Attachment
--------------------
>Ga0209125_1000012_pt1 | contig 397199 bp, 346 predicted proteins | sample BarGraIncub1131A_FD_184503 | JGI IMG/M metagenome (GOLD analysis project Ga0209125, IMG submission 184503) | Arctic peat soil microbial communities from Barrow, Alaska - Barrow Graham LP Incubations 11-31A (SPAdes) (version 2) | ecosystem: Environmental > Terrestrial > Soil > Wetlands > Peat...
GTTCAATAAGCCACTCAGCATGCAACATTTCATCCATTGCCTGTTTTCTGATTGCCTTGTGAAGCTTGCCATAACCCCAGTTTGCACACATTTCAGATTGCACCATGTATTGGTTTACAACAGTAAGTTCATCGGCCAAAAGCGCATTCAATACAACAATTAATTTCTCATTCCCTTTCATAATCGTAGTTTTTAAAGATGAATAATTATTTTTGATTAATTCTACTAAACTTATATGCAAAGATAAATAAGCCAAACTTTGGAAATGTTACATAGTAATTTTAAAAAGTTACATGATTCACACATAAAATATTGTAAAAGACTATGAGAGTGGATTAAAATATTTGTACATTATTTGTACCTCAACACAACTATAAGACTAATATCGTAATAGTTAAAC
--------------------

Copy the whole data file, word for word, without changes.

>Ga0209125_1000012_pt1 | contig 397199 bp, 346 predicted proteins | sample BarGraIncub1131A_FD_184503 | JGI IMG/M metagenome (GOLD analysis project Ga0209125, IMG submission 184503) | Arctic peat soil microbial communities from Barrow, Alaska - Barrow Graham LP Incubations 11-31A (SPAdes) (version 2) | ecosystem: Environmental > Terrestrial > Soil > Wetlands > Peat...
GTTCAATAAGCCACTCAGCATGCAACATTTCATCCATTGCCTGTTTTCTGATTGCCTTGTGAAGCTTGCCATAACCCCAGTTTGCACACATTTCAGATTGCACCATGTATTGGTTTACAACAGTAAGTTCATCGGCCAAAAGCGCATTCAATACAACAATTAATTTCTCATTCCCTTTCATAATCGTAGTTTTTAAAGATGAATAATTATTTTTGATTAATTCTACTAAACTTATATGCAAAGATAAATAAGCCAAACTTTGGAAATGTTACATAGTAATTTTAAAAAGTTACATGATTCACACATAAAATATTGTAAAAGACTATGAGAGTGGATTAAAATATTTGTACATTATTTGTACCTCAACACAACTATAAGACTAATATCGTAATAGTTAAAC